After more than a year of preparation, the European Commission has taken a significant step toward promoting more dual-use applications in research in the coming years.
It and the European Defence Agency (EDA) have formally agreed to coordinate their respective research agendas in the search for capabilities and technical standards that serve both civil security and military end-users in Europe.
The two sides signed an exchange of letters on the “European Framework Cooperation” (ECA) here on 15 September. Later on the European Space Agency, based in Paris, will join the arrangement as well.
Signing for the EU, Marco Malacarne, Acting Director for Space, Security and GMES at the Commission’s Directorate General for Enterprise and Industry, said “the security and defence sectors have many features in common. So it makes sense to develop standards and capabilities that serve both.”
However, he noted that technology development via EU-supported security R&D projects is only one of several ways the Commission will support Europe’s civil security stakeholder community. “There is a wide range of industrial policy initiatives we are working on such as new technical standards or ways to address market failure in the areas of technology that civil security end-users need. Those will be announced in 2012.”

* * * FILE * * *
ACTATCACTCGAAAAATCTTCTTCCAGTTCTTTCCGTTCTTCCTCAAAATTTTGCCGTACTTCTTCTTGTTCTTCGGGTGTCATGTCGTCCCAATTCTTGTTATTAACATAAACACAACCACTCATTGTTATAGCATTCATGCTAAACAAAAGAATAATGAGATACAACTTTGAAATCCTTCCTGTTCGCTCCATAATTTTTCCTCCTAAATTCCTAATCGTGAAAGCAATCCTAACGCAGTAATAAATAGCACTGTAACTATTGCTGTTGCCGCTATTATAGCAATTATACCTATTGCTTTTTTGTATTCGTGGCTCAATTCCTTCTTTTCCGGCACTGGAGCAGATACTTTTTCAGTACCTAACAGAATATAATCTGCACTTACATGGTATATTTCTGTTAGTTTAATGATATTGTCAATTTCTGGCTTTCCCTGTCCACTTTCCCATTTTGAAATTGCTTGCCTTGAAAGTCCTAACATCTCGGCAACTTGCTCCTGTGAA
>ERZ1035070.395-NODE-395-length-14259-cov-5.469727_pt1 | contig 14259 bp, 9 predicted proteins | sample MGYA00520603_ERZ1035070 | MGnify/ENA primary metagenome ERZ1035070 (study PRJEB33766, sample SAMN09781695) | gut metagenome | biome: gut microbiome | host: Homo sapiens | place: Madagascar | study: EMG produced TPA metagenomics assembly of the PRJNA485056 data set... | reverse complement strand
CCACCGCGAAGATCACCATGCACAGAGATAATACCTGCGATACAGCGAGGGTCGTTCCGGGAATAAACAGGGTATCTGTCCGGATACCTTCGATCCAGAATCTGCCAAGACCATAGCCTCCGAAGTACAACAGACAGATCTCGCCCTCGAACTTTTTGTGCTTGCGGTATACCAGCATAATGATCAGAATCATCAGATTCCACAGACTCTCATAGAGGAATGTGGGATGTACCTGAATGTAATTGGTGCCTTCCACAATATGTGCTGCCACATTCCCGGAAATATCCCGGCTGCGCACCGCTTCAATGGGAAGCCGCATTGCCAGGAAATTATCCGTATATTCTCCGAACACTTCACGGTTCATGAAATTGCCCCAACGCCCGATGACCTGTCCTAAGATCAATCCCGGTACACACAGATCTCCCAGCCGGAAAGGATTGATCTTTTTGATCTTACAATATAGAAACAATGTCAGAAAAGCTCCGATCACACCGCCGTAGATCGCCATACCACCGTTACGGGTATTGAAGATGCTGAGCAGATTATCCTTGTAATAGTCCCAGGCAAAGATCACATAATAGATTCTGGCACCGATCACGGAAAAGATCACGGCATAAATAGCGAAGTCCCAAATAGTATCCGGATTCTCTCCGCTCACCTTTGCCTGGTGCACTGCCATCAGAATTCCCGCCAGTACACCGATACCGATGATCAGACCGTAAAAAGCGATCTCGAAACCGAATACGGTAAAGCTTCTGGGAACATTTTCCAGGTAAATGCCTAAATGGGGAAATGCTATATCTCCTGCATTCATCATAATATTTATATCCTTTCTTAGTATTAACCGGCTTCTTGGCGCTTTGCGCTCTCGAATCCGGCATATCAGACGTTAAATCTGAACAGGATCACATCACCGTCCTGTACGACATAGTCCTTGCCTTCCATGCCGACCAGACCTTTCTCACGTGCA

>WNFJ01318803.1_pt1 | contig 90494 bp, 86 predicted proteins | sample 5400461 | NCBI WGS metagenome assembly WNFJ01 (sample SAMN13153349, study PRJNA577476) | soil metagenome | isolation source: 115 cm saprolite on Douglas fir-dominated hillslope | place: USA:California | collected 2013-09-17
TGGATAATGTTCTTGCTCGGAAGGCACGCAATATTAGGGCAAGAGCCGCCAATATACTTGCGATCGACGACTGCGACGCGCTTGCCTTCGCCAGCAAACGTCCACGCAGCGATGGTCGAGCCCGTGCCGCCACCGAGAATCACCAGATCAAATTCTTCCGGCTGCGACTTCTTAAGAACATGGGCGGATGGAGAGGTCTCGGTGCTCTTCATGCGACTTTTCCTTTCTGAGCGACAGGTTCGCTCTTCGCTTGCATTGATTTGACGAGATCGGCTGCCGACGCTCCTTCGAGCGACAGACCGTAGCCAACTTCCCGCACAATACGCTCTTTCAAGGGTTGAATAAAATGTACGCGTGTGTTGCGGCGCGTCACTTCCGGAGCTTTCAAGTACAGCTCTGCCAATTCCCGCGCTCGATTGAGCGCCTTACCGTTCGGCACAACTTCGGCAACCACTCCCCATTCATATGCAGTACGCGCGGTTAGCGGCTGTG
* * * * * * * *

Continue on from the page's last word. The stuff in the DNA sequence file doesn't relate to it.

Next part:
Co-signatory Adam Sowa, EDA’s deputy chief executive, said the new agreement “paves the way” for new developments in the EU’s next seven-year multi-billion euro general research programme 2013, known as Horizon 2020. The current 2007-2013 budget sets aside EUR 1.4 billion specifically for security research.
In the meantime, what the new EFA agreement now allows them to do is to:
• formally consult with each other
• exchange information about their respective R&D goals
• align their agendas
• coordinate the timing of their respective calls for research topics
All the above will support the emergence of dual-use technologies and capabilities for civil and military users across the 27 EU nations.
To launch their new cooperation, the research goal of protection against CBRN threats will be the first “mature research topic” the two partners will pursue under their new EFC agreement. Other topics where the Commission and the EDA plan to coordinate their work involve unmanned aerial systems and situational awareness, which includes many technological sub-sectors involving sensors, information management and cyber-security.